Today, after visiting two farmer's markets here in upstate NY, taking an exercise walk (3 miles) with some wildflower photography, making a trip to buy a couple of little gifties for a baby shower, I ended up in our local botanical gardens to check out the old and new fashioned roses in bloom. Now I'm tired and whiney, and want to write a post that incorporates a couple of things that have been on my mind lately regarding sustainability and the buy local? or is it ever OK to buy imported? questions I struggle with.
At the Vestal, NY farmers market, the main items for sale were lettuce, radishes, peas, local strawberries, honey, garlic scapes, eggs, and - tomatoes??? I would be surprised if these were local hothouse tomatoes because they were as pale as a supermarket tomato normally is. I wonder where they were from. Maybe he does tell customers where they are from, and if I was less introverted, I would have asked. Maybe he sells them as a convenience. Maybe I'm making excuses for the vendor.
I saw someone selling peaches and those are NOT local, no way whatsoever, not in June.
There are customers, I am sure, who would buy produce from a farmers
market that is still a month away from being available locally. I am not one of them. I do not purchase in farmers markets if it is not local. Period.
The second question is a question of quality. This year, local strawberries are not good. On the other hand, I can get excellent strawberries from California, trucked over 2,000 miles, "fresh", to my local supermarket. This is a local supermarket chain, headquartered in Rochester, New York. That local supermarket provides about 600 jobs, many part time, but still jobs, to our community. Do I buy the farmers market berries? Or the supermarket berries? I hate to say it, but so far, the supermarket berries have won.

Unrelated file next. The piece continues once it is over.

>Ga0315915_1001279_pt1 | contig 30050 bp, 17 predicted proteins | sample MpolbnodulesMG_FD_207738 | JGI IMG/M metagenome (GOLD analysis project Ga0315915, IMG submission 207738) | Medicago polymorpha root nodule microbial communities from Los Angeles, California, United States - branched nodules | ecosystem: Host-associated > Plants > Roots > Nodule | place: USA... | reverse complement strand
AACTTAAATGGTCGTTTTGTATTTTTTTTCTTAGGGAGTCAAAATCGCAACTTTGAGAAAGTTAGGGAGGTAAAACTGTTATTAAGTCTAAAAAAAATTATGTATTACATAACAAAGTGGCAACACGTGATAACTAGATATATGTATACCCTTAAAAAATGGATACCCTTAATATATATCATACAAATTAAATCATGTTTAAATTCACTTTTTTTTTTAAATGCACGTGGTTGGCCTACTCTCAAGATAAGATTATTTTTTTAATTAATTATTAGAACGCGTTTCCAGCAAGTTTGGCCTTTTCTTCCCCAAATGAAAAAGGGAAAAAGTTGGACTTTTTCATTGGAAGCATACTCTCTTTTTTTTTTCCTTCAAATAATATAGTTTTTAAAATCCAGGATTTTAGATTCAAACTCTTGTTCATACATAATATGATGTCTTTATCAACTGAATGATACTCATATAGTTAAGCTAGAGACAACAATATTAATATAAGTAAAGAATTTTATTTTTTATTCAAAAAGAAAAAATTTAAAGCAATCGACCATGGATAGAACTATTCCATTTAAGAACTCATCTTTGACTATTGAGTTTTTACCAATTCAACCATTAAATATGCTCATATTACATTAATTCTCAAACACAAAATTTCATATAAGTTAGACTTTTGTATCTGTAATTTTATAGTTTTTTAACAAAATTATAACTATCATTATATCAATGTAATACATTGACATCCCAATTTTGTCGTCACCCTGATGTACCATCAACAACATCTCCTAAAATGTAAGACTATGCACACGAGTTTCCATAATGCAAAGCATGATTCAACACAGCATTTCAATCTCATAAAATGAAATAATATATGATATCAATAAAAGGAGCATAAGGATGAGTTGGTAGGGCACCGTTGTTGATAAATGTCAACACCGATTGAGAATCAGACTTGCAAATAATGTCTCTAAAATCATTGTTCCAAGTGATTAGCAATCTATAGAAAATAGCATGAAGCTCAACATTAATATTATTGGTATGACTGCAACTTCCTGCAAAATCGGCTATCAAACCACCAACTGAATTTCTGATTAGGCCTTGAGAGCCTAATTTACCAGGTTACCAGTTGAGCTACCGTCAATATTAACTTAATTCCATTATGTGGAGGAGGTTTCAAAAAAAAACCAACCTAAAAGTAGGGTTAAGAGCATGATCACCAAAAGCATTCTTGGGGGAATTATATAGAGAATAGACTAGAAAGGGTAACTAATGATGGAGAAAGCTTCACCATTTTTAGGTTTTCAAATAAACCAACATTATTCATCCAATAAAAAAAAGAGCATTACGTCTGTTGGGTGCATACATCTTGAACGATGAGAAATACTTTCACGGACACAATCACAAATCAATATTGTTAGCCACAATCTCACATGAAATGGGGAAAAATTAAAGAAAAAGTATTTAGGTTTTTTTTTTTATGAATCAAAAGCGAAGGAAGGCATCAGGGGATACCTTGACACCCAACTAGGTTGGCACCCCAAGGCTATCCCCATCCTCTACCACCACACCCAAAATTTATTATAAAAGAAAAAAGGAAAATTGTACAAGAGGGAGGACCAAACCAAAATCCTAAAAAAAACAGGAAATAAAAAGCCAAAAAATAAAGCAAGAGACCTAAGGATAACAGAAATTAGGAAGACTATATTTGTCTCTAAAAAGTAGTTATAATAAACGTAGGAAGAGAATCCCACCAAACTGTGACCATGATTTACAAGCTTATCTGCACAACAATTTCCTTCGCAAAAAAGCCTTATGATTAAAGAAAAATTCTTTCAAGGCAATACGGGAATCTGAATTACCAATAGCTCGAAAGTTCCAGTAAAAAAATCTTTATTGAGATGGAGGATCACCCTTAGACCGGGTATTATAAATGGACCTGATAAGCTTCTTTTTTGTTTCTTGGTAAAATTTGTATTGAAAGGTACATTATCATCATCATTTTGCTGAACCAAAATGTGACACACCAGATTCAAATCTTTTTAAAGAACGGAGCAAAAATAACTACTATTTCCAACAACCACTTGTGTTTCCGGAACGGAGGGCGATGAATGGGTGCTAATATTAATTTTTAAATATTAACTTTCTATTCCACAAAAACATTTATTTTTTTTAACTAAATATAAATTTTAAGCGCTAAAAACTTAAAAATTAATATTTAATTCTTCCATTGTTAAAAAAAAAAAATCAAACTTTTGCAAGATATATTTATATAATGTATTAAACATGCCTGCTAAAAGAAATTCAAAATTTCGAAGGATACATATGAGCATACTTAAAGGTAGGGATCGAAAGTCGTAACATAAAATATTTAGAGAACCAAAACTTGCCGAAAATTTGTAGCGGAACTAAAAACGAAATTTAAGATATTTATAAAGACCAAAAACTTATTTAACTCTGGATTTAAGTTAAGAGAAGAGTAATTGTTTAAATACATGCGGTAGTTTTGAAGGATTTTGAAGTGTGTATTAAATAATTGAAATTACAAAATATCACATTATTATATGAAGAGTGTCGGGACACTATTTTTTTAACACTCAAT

At the other local market, at Otsiningo Park, I ended up with some more whines. I bought a heuchera from this vendor last week, and was hoping she had a columbine. She didn't.
The man who was selling sorrel last week had it again - but the weather was warmer, I was an hour later, and the sorrel was very wilted. It's a tender plant - I hope he finds a way to put his sorrel in a cooler next time. The schav (an Eastern European cold sorrel soup) my spouse made from last week's purchase was wonderful. I had my taste buds set to indulge in some ice cold sour schav again. Well, if that is the biggest disappointment I suffer this weekend, I can count myself fortunate.
My next stop was the Ravenwood Gardens booth. But, to my disappointment, she did not have the herbal insect repellent I love. Two more weeks, she said. It was still steeping. That was good to know - it means it is truly - shall I use the term? - artisan.
VINES, a very worthwhile urban gardening organization, didn't have anything we needed, which was too bad.
But a good day all in all. The sun is shing. What could be better than that?
Would you buy non local food from a farmers market? Would you buy from a supermarket if the quality was superior to the offerings of the farmers market?